Mark Singer, PhD, Leonard W. Mayo Professor of Family and Child Welfare and Deputy Director of the Begun Center for Violence Prevention Research and Education

STUDENT INFO 

Mandel School students receive 1.5 PD hours for attending (online and intensive weekend students who watch via livestream can receive 1.5 PD hours by submitting a brief summary to their field advisor). On-campus students can also visit with the speakers immediately following the colloquium.

For more details about this and other Mandel School Centennial Speaker Series events, visit http://msass.case.edu/Centennial

Questions? Please email MandelSchool@case.edu or call 216.368.2270.


2016-2017 Research Colloquia Series Announced

Sep 8 2016

Elizabeth M. Tracy, PhD, Associate Dean for Research and Training at the Mandel School, announced the 2016-2017 Research and Training Colloquia. Part of the Centennial Speaker Series, this year’s colloquia will feature the Mandel School’s own groundbreaking research. The events are free, open to all, and include lunch. Those who want CEUs may purchase them ($10 for alumni; $25 for non-alumni). Students will receive PD hours for each colloquium and can visit with speakers immediately following their presentations.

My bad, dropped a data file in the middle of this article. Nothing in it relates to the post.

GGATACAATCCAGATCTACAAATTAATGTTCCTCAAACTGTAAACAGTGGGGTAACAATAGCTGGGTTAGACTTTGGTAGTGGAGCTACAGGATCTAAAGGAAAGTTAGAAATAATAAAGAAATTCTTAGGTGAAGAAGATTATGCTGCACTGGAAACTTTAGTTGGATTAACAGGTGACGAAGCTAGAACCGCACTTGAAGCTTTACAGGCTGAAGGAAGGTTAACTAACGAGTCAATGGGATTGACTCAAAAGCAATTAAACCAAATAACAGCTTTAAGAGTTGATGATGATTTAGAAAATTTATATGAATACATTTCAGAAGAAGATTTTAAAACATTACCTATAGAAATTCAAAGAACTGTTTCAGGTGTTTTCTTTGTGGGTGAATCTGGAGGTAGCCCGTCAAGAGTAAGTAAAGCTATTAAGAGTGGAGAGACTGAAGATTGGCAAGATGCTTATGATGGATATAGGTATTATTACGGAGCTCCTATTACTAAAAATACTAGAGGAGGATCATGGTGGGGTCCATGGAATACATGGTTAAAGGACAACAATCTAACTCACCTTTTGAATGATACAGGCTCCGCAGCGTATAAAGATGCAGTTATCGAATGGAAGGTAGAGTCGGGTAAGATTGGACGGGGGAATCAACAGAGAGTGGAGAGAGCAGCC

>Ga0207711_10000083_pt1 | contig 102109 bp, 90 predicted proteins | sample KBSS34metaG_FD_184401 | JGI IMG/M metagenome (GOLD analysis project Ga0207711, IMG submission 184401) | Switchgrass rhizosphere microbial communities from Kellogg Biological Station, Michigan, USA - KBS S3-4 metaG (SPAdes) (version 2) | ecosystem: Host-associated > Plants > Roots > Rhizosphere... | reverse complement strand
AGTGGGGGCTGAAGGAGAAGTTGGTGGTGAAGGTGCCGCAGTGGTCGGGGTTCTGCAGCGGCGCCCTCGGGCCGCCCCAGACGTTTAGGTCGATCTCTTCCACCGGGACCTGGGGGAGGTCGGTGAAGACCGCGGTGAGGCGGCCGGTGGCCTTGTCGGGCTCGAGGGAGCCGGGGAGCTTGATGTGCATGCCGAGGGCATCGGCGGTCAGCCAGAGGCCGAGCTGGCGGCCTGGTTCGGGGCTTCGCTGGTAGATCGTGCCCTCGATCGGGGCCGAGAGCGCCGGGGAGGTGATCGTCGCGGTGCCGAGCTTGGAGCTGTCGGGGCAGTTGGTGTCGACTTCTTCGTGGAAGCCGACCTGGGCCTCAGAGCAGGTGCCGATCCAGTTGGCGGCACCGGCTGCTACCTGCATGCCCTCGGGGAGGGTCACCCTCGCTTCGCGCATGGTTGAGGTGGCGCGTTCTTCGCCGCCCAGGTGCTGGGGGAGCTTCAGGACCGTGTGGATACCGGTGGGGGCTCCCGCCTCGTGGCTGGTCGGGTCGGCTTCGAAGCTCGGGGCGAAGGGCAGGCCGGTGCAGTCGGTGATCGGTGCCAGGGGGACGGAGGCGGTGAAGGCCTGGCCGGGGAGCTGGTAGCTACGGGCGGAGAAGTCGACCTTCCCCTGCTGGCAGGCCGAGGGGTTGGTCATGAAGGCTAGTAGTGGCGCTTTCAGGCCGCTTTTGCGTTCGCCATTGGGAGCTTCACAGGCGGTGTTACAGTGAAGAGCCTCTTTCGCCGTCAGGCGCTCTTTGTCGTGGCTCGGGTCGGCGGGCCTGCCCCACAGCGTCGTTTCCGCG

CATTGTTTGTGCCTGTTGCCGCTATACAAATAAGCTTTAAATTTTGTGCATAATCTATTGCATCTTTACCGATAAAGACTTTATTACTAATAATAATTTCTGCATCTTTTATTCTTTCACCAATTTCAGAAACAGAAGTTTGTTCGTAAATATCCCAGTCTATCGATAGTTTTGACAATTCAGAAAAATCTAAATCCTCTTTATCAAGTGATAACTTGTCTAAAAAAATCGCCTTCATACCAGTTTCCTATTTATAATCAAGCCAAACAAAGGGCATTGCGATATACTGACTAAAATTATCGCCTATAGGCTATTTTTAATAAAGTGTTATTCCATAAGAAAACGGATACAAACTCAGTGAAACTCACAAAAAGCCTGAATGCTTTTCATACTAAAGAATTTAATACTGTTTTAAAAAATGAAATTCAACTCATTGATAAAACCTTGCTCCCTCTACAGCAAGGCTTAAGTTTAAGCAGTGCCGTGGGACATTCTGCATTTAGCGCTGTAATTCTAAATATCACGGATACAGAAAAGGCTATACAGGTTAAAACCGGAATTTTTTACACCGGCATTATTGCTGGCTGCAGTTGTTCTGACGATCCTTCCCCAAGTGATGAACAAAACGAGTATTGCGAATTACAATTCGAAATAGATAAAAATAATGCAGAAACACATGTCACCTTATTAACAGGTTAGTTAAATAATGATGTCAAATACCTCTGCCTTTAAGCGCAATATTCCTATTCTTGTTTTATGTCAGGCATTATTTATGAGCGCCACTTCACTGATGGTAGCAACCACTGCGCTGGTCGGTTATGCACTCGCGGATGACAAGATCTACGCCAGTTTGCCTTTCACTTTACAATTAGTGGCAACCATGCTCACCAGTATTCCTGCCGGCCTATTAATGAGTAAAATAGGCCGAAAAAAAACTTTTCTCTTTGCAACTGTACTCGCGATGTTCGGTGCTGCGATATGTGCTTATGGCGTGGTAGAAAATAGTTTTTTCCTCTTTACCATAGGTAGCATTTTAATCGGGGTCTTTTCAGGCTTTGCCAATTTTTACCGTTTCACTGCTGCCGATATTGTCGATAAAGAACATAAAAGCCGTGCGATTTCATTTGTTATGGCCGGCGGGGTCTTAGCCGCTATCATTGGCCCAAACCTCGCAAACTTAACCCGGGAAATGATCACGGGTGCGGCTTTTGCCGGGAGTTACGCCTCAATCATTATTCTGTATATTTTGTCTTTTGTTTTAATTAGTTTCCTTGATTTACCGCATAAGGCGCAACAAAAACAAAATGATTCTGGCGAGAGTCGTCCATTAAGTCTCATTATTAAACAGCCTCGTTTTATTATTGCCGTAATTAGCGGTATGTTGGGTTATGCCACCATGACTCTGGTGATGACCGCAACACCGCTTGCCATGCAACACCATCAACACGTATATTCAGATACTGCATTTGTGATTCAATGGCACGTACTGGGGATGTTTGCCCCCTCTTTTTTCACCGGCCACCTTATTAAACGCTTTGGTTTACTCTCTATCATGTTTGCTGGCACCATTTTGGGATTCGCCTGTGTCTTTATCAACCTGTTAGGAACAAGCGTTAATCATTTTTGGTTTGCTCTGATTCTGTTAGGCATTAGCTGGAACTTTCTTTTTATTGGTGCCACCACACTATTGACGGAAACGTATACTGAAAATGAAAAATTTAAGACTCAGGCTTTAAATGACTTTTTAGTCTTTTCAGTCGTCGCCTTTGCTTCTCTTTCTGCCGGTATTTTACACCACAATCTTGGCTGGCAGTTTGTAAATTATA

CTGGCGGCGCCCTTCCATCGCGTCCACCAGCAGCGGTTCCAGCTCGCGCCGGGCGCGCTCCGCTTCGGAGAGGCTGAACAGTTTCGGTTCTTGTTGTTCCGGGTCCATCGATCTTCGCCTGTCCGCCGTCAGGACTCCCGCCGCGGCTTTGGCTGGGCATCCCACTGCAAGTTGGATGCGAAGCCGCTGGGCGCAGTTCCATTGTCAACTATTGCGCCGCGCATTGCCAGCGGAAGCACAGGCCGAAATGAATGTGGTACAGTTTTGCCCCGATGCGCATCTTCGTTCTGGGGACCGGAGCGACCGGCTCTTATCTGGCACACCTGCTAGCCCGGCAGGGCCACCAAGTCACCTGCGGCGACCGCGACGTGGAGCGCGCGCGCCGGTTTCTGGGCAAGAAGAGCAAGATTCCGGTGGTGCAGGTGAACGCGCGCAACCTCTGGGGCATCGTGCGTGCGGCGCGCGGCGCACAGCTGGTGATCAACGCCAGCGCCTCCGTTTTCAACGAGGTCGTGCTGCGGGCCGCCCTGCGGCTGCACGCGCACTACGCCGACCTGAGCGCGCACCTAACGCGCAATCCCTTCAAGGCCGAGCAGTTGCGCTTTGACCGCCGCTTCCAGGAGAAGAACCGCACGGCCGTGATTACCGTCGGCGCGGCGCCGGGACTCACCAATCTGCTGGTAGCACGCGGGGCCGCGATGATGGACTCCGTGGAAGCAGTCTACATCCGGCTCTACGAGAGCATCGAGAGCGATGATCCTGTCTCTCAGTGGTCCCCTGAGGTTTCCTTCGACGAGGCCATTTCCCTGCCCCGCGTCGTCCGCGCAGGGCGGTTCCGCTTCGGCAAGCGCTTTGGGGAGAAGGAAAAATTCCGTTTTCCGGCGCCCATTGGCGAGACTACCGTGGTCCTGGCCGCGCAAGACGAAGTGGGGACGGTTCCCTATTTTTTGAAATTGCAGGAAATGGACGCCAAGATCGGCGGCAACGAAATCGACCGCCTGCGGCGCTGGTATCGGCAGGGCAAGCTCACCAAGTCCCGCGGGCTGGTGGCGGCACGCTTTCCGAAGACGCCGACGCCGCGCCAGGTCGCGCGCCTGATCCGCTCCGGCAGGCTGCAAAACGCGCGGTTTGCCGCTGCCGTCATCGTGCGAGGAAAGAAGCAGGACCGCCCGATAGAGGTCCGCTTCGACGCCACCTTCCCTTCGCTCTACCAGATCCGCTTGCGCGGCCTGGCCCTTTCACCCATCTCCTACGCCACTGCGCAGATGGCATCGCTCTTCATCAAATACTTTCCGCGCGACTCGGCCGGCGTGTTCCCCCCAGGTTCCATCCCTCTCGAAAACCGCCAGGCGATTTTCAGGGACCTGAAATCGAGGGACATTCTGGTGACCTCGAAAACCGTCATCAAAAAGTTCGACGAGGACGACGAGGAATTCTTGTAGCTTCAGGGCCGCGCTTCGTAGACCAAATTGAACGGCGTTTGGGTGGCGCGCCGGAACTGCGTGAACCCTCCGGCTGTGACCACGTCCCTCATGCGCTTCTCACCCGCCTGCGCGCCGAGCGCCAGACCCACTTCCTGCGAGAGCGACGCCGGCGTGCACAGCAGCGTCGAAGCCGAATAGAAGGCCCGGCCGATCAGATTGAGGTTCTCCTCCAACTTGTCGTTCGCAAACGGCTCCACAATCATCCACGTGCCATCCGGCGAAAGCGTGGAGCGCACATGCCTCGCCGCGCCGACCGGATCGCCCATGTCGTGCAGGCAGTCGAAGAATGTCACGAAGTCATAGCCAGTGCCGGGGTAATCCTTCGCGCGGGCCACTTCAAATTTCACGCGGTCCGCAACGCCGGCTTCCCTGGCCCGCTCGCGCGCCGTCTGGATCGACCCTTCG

All of the events are from 12:30 to 2:00 p.m. at the Mandel Community Studies Center (11402 Bellflower) Room 108 unless otherwise noted. The 2016-2017 colloquia are:

Longitudinal Study of Prenatal Cocaine Exposure:  Methodological Issues and Findings
Wednesday, September 21 | 12:30 p.m. – 2:00 p.m.  | Mandel Community Studies Center Room 115

Dr. Gale Richardson from the University of Pittsburgh will discuss the methodological issues involved in studying drug use during pregnancy at a Distinguished Lecture Series event on Wednesday, September 21, at 12:30 p.m. in Room 108 of the Mandel Community Studies Center. She will describe her longitudinal study of prenatal cocaine exposure and highlight some of the findings from this 25-year program of research.